Red Lake Nation News - Babaamaajimowinan (Telling of news in different places)

Minnesotans Push U.S. Bank Forward on Climate Policy


MINNEAPOLIS, MN -- After months of community actions demanding U.S. Bank take seriously its commitment to act on climate change, U.S. Bancorp released a new Environmental Policy yesterday. In the policy, U.S. Bank commits to reduce lending across the U.S. coal sector, including restrictions on new coal mining projects, coal-fired power plants and mountaintop removal mining practices. It also states that U.S. Bank will utilize additional measures to screen clients in the oil and gas industries, but does not provide any detail about those metrics.

“We are glad US Bank is beginning to hear people's voices and is taking steps to restrict financing to coal, oil and gas,” said Ulla Nilsen, Corporate Accountability Organizer with MN350, “but they can and must do much more. In order to limit catastrophic warming, financial institutions must be willing to remove all support from the toxic industries that are devastating our planet and instead help fund the transition to a sustainable economy.”

While the action taken by U.S. Bank represents an important step, the policy contains significant holes. For example, the policy allows U.S. Bank to finance coal companies that engage in mountaintop removal (MTR), as long as MTR does not represent more that 25% of their business, a production threshold that is very high and likely would allow for financing a significant number of companies that engage in MTR.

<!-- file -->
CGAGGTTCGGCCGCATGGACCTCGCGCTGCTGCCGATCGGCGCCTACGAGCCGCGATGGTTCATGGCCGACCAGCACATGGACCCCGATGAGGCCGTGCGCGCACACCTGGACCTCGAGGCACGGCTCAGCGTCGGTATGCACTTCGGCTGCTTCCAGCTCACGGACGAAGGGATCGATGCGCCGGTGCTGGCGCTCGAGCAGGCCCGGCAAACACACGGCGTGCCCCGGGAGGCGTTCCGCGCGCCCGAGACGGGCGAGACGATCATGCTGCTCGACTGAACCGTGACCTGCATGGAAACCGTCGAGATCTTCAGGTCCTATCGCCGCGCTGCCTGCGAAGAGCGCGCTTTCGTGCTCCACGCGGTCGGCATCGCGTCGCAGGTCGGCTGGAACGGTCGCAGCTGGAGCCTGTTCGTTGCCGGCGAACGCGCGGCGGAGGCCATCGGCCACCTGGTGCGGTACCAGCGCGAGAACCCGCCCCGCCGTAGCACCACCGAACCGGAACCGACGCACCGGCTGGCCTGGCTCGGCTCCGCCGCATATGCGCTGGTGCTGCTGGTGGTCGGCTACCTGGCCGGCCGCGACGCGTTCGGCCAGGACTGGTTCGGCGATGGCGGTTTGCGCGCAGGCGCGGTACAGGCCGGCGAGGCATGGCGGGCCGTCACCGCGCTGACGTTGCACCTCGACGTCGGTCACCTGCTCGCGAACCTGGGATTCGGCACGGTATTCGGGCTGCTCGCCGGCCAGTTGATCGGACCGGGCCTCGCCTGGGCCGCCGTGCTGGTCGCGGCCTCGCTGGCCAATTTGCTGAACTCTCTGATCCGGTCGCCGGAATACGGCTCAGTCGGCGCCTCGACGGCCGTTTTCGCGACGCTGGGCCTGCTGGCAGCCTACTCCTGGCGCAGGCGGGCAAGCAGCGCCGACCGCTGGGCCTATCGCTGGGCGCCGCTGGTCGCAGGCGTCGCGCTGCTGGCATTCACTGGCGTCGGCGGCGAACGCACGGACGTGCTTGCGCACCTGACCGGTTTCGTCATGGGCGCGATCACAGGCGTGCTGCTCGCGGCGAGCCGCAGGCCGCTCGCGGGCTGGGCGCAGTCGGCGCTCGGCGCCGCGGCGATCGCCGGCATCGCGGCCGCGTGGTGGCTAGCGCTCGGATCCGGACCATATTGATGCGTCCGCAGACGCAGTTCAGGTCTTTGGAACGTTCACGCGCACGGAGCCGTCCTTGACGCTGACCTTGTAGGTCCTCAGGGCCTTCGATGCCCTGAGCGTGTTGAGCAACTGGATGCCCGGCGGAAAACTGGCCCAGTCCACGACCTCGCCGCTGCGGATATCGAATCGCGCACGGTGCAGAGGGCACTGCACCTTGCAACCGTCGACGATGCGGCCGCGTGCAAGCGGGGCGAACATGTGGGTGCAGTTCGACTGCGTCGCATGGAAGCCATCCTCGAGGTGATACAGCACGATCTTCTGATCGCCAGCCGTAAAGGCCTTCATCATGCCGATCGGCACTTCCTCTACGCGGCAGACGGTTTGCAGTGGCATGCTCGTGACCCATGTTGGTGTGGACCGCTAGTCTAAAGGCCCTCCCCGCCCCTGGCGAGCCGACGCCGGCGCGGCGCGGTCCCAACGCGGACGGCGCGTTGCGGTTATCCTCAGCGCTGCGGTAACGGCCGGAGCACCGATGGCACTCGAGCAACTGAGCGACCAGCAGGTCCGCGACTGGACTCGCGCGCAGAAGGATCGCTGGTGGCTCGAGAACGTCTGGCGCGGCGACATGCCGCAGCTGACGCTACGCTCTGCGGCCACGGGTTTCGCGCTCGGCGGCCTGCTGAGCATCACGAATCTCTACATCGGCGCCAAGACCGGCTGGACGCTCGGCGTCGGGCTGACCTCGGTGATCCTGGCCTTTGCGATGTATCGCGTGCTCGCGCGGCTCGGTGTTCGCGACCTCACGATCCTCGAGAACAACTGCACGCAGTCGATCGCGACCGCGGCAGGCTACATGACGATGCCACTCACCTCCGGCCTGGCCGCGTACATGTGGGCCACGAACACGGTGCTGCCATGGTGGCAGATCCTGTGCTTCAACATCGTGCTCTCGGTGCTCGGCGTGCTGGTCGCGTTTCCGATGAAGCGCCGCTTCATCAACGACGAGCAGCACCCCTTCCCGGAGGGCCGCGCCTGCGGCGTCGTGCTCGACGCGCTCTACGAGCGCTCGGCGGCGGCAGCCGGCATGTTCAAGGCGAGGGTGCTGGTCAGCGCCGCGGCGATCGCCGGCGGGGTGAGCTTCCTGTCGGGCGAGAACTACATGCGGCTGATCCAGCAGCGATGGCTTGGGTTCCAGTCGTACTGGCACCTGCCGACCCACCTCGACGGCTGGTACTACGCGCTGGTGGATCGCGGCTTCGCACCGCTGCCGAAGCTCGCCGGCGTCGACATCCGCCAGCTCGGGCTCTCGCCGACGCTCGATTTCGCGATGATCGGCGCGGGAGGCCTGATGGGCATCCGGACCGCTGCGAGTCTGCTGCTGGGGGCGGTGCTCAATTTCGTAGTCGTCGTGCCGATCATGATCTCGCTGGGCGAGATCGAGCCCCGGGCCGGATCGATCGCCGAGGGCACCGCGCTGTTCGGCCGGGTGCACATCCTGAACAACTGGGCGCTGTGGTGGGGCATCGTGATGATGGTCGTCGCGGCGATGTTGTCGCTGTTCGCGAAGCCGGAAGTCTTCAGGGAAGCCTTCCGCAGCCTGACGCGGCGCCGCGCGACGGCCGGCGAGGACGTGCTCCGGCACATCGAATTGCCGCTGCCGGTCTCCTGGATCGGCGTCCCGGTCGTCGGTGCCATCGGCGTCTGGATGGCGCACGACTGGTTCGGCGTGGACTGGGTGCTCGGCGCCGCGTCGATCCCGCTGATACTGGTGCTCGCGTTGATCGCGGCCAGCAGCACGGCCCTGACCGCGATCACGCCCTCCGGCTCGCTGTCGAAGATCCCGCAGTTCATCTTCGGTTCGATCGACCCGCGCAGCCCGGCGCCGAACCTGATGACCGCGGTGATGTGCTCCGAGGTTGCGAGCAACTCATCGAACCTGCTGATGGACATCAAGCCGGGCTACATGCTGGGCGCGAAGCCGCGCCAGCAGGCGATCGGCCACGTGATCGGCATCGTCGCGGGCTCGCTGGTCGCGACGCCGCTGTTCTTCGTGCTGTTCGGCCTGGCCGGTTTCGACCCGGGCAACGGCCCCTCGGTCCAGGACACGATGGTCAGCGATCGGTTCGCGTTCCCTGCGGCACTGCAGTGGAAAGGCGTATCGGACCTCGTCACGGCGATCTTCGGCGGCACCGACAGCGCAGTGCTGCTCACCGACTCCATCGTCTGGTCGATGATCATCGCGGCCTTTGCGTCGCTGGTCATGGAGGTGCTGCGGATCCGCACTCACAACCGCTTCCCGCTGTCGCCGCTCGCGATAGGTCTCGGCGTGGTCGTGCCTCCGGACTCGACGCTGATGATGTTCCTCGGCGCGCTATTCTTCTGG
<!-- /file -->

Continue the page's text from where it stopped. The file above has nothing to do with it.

The announcement comes after six months of actions by community members around the country. Concerned customers publicly closed their U.S. Bank accounts, occupied bank lobbies and flooded top executives’ in-boxes with requests that U.S. Bank live up to it’s commitment to environmental stewardship.

The new policy brings U.S. Bank, the 5th largest commercial bank in the country, closer to the recent climate policy changes of the other big banks in the United States, including Wells Fargo, Bank of America, and most recently, JP Morgan Chase. However, the new policy lags behind the commitments made by other banks, including JPMorgan, Goldman Sachs, and Morgan Stanley who have pledged to end financing for all coal-fired power plant development within the U.S. and developing countries.

“In February of this year we witnessed extreme, record breaking temperatures,” said Nilsen. “This accelerated warming demands bold action. We need our financial institutions to join the global effort to combat climate change, and stop financing fossil fuels, before it’s too late. We will continue to work with groups around the country to hold U.S. Bank accountable to their claims of environmental stewardship, until they are truly taking action to secure the future of our children.”

According to CERES, although clean energy investments are on the rise, an additional 600 billion is needed annually in order to meet emissions reductions mandated by the November Paris climate accords.


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